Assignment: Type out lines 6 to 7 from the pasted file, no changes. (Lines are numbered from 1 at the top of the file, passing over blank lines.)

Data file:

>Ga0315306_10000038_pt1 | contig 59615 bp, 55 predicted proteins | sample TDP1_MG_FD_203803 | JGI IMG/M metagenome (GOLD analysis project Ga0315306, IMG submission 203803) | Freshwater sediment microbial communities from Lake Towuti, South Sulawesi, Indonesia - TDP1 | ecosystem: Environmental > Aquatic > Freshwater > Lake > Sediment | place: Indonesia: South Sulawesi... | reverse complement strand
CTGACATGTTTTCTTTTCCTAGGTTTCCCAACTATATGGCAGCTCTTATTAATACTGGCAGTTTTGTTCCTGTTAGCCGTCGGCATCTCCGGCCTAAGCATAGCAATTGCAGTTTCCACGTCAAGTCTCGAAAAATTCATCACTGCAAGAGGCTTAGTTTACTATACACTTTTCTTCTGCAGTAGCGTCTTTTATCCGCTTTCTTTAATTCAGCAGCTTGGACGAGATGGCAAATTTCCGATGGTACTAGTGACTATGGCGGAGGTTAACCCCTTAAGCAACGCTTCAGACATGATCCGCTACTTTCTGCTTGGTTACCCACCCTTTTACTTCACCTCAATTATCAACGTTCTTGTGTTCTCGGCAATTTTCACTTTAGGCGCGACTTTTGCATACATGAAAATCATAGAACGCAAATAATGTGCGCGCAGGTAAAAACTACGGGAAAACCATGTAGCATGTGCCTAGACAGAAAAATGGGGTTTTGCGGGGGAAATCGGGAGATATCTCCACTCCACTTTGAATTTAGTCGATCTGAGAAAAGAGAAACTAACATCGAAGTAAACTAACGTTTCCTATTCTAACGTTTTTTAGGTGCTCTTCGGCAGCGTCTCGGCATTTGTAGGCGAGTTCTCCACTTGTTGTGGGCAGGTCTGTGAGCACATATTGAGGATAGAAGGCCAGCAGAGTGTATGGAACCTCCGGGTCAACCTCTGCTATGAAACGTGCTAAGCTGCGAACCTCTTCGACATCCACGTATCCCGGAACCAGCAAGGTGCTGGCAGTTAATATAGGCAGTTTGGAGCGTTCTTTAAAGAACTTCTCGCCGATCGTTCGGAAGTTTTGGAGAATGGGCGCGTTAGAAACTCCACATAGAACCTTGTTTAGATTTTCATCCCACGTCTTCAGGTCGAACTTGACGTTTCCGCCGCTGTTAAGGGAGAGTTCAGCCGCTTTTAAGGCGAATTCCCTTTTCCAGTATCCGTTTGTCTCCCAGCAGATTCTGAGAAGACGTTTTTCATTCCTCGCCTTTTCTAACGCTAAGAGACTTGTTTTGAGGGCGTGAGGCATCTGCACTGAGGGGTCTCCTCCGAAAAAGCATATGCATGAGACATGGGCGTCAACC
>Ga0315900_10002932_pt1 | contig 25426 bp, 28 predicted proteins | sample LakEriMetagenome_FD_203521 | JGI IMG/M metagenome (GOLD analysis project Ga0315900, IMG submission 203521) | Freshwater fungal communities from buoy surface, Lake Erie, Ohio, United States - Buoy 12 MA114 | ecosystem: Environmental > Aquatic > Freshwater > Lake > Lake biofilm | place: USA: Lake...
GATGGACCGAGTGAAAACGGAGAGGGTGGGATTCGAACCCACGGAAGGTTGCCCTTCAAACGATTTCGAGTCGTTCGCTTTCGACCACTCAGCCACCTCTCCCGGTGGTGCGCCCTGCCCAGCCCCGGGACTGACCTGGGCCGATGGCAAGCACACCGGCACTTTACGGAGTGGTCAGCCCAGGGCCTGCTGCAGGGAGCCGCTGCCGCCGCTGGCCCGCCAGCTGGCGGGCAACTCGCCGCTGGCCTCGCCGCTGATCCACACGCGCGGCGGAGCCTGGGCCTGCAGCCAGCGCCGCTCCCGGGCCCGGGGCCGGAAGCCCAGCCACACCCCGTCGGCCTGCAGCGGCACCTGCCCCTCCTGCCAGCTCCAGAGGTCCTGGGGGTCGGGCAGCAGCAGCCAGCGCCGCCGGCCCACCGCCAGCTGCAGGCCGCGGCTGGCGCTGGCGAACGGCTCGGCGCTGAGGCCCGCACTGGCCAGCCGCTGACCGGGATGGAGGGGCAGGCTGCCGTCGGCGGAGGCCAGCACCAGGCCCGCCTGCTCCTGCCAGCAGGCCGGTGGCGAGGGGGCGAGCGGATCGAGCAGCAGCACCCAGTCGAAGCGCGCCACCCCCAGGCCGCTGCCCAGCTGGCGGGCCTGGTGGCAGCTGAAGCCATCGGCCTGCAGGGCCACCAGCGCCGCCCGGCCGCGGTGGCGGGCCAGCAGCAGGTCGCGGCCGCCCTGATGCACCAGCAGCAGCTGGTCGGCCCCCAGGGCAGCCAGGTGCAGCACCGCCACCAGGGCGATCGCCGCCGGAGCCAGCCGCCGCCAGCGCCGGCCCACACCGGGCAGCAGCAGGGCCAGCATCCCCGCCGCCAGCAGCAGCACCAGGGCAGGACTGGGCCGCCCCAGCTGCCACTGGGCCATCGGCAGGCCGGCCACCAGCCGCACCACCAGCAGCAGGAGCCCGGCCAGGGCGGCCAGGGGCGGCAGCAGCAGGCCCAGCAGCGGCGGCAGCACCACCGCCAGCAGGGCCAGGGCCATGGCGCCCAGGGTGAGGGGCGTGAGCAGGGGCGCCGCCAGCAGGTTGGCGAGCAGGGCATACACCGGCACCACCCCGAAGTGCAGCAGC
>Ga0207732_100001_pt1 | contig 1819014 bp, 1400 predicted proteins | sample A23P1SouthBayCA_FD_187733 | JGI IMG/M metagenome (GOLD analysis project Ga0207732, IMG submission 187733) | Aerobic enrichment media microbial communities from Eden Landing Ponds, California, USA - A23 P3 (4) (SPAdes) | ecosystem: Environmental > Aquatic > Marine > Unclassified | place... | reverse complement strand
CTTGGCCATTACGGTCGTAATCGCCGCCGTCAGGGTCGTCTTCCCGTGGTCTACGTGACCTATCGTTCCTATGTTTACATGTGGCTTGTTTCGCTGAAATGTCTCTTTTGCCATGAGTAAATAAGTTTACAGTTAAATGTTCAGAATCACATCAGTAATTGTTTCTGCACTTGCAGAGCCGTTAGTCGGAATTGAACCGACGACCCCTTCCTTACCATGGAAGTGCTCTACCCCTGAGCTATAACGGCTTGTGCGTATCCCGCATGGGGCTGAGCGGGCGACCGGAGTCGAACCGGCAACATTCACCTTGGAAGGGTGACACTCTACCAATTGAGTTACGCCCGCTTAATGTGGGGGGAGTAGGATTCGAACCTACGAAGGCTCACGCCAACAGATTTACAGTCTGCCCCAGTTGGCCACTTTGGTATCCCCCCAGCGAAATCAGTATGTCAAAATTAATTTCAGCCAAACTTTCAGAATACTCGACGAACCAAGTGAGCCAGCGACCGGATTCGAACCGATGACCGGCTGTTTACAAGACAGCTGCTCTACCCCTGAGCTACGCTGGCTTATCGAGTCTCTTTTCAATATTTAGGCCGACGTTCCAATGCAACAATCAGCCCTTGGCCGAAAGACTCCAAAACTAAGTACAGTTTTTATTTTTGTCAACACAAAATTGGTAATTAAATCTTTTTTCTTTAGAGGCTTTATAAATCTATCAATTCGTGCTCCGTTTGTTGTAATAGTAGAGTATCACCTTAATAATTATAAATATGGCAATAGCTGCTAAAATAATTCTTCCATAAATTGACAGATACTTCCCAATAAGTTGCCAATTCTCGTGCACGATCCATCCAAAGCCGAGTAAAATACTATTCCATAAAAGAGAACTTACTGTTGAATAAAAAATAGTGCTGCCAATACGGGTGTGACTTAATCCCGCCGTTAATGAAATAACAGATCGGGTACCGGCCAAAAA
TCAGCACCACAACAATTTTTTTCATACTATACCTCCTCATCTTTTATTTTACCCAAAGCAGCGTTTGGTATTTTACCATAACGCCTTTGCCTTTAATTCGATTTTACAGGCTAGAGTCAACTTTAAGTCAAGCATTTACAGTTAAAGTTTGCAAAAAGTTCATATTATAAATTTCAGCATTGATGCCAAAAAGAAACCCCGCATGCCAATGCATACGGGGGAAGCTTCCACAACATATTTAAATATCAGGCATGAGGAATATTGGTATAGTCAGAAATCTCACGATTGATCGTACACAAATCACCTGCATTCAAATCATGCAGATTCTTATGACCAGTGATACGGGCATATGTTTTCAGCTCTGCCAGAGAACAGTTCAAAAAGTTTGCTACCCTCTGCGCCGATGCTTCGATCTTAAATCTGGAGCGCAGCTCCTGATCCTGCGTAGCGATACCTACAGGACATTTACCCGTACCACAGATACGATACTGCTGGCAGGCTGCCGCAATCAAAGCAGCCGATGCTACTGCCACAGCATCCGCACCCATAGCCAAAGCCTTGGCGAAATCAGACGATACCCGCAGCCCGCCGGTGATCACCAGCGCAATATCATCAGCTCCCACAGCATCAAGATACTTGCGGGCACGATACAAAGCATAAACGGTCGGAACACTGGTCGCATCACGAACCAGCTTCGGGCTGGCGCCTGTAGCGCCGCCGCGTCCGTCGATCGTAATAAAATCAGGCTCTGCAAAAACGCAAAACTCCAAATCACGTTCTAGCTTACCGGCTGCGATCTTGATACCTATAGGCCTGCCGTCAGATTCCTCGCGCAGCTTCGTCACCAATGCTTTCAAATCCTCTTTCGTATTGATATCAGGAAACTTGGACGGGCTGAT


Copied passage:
CTTGGCCATTACGGTCGTAATCGCCGCCGTCAGGGTCGTCTTCCCGTGGTCTACGTGACCTATCGTTCCTATGTTTACATGTGGCTTGTTTCGCTGAAATGTCTCTTTTGCCATGAGTAAATAAGTTTACAGTTAAATGTTCAGAATCACATCAGTAATTGTTTCTGCACTTGCAGAGCCGTTAGTCGGAATTGAACCGACGACCCCTTCCTTACCATGGAAGTGCTCTACCCCTGAGCTATAACGGCTTGTGCGTATCCCGCATGGGGCTGAGCGGGCGACCGGAGTCGAACCGGCAACATTCACCTTGGAAGGGTGACACTCTACCAATTGAGTTACGCCCGCTTAATGTGGGGGGAGTAGGATTCGAACCTACGAAGGCTCACGCCAACAGATTTACAGTCTGCCCCAGTTGGCCACTTTGGTATCCCCCCAGCGAAATCAGTATGTCAAAATTAATTTCAGCCAAACTTTCAGAATACTCGACGAACCAAGTGAGCCAGCGACCGGATTCGAACCGATGACCGGCTGTTTACAAGACAGCTGCTCTACCCCTGAGCTACGCTGGCTTATCGAGTCTCTTTTCAATATTTAGGCCGACGTTCCAATGCAACAATCAGCCCTTGGCCGAAAGACTCCAAAACTAAGTACAGTTTTTATTTTTGTCAACACAAAATTGGTAATTAAATCTTTTTTCTTTAGAGGCTTTATAAATCTATCAATTCGTGCTCCGTTTGTTGTAATAGTAGAGTATCACCTTAATAATTATAAATATGGCAATAGCTGCTAAAATAATTCTTCCATAAATTGACAGATACTTCCCAATAAGTTGCCAATTCTCGTGCACGATCCATCCAAAGCCGAGTAAAATACTATTCCATAAAAGAGAACTTACTGTTGAATAAAAAATAGTGCTGCCAATACGGGTGTGACTTAATCCCGCCGTTAATGAAATAACAGATCGGGTACCGGCCAAAAA
TCAGCACCACAACAATTTTTTTCATACTATACCTCCTCATCTTTTATTTTACCCAAAGCAGCGTTTGGTATTTTACCATAACGCCTTTGCCTTTAATTCGATTTTACAGGCTAGAGTCAACTTTAAGTCAAGCATTTACAGTTAAAGTTTGCAAAAAGTTCATATTATAAATTTCAGCATTGATGCCAAAAAGAAACCCCGCATGCCAATGCATACGGGGGAAGCTTCCACAACATATTTAAATATCAGGCATGAGGAATATTGGTATAGTCAGAAATCTCACGATTGATCGTACACAAATCACCTGCATTCAAATCATGCAGATTCTTATGACCAGTGATACGGGCATATGTTTTCAGCTCTGCCAGAGAACAGTTCAAAAAGTTTGCTACCCTCTGCGCCGATGCTTCGATCTTAAATCTGGAGCGCAGCTCCTGATCCTGCGTAGCGATACCTACAGGACATTTACCCGTACCACAGATACGATACTGCTGGCAGGCTGCCGCAATCAAAGCAGCCGATGCTACTGCCACAGCATCCGCACCCATAGCCAAAGCCTTGGCGAAATCAGACGATACCCGCAGCCCGCCGGTGATCACCAGCGCAATATCATCAGCTCCCACAGCATCAAGATACTTGCGGGCACGATACAAAGCATAAACGGTCGGAACACTGGTCGCATCACGAACCAGCTTCGGGCTGGCGCCTGTAGCGCCGCCGCGTCCGTCGATCGTAATAAAATCAGGCTCTGCAAAAACGCAAAACTCCAAATCACGTTCTAGCTTACCGGCTGCGATCTTGATACCTATAGGCCTGCCGTCAGATTCCTCGCGCAGCTTCGTCACCAATGCTTTCAAATCCTCTTTCGTATTGATATCAGGAAACTTGGACGGGCTGAT